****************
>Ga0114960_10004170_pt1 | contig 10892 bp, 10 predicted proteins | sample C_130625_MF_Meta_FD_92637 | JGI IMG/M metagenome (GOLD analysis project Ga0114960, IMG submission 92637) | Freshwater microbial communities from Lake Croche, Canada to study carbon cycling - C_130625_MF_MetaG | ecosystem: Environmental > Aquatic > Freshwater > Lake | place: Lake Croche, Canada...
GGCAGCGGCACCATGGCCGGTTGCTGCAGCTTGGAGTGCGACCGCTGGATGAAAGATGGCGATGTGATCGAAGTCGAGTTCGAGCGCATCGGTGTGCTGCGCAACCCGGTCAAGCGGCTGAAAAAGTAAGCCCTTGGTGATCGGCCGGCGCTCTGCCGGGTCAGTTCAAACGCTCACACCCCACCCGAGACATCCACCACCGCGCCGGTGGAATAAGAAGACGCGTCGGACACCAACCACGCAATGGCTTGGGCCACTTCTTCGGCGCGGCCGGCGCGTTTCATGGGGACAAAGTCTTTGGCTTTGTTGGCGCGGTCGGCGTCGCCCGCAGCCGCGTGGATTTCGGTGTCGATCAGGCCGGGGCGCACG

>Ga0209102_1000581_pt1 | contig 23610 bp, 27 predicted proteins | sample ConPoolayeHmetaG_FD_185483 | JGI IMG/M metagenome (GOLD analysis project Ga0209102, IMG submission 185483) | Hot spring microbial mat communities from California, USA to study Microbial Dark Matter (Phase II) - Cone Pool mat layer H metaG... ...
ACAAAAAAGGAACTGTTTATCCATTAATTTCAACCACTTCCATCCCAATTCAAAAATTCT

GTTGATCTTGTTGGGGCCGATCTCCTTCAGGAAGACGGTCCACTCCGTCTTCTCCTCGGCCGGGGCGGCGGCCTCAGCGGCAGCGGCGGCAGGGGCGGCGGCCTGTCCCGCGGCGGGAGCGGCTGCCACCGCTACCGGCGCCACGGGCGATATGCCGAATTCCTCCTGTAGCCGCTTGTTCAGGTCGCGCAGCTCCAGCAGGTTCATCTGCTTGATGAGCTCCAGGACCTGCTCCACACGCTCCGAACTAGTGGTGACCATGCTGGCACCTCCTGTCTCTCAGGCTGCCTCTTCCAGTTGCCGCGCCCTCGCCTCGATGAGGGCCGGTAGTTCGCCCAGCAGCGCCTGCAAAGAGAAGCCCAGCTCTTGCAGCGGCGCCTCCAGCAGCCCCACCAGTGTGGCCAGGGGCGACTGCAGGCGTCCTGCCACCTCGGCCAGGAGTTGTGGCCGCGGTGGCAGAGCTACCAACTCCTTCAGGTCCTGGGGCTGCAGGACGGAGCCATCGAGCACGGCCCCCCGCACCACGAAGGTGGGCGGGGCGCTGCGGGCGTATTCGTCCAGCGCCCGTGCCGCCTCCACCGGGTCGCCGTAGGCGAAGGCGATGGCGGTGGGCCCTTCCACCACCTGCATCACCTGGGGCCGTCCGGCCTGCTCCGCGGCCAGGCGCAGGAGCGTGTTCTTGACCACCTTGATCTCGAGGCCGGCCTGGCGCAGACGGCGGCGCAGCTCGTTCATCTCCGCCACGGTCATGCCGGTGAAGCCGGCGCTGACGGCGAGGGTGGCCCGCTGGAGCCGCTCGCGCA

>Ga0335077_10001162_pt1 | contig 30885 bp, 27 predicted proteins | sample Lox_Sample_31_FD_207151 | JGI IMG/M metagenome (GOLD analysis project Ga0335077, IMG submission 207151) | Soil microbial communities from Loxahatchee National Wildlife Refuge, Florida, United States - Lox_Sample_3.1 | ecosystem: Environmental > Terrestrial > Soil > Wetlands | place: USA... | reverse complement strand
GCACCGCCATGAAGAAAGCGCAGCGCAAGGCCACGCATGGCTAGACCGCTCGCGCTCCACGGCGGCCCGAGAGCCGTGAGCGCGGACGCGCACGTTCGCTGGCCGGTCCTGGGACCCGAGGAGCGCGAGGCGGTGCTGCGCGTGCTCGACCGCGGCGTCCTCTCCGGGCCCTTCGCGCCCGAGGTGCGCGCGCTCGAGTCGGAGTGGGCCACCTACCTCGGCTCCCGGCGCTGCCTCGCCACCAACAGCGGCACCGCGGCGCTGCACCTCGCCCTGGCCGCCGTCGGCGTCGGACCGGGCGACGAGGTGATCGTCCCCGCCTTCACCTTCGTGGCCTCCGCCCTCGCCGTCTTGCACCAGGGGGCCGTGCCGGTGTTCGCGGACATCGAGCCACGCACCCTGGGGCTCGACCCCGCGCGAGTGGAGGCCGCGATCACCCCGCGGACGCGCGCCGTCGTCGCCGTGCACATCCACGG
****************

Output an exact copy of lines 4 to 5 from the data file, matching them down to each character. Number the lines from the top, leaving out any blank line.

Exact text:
ACAAAAAAGGAACTGTTTATCCATTAATTTCAACCACTTCCATCCCAATTCAAAAATTCT

GTTGATCTTGTTGGGGCCGATCTCCTTCAGGAAGACGGTCCACTCCGTCTTCTCCTCGGCCGGGGCGGCGGCCTCAGCGGCAGCGGCGGCAGGGGCGGCGGCCTGTCCCGCGGCGGGAGCGGCTGCCACCGCTACCGGCGCCACGGGCGATATGCCGAATTCCTCCTGTAGCCGCTTGTTCAGGTCGCGCAGCTCCAGCAGGTTCATCTGCTTGATGAGCTCCAGGACCTGCTCCACACGCTCCGAACTAGTGGTGACCATGCTGGCACCTCCTGTCTCTCAGGCTGCCTCTTCCAGTTGCCGCGCCCTCGCCTCGATGAGGGCCGGTAGTTCGCCCAGCAGCGCCTGCAAAGAGAAGCCCAGCTCTTGCAGCGGCGCCTCCAGCAGCCCCACCAGTGTGGCCAGGGGCGACTGCAGGCGTCCTGCCACCTCGGCCAGGAGTTGTGGCCGCGGTGGCAGAGCTACCAACTCCTTCAGGTCCTGGGGCTGCAGGACGGAGCCATCGAGCACGGCCCCCCGCACCACGAAGGTGGGCGGGGCGCTGCGGGCGTATTCGTCCAGCGCCCGTGCCGCCTCCACCGGGTCGCCGTAGGCGAAGGCGATGGCGGTGGGCCCTTCCACCACCTGCATCACCTGGGGCCGTCCGGCCTGCTCCGCGGCCAGGCGCAGGAGCGTGTTCTTGACCACCTTGATCTCGAGGCCGGCCTGGCGCAGACGGCGGCGCAGCTCGTTCATCTCCGCCACGGTCATGCCGGTGAAGCCGGCGCTGACGGCGAGGGTGGCCCGCTGGAGCCGCTCGCGCA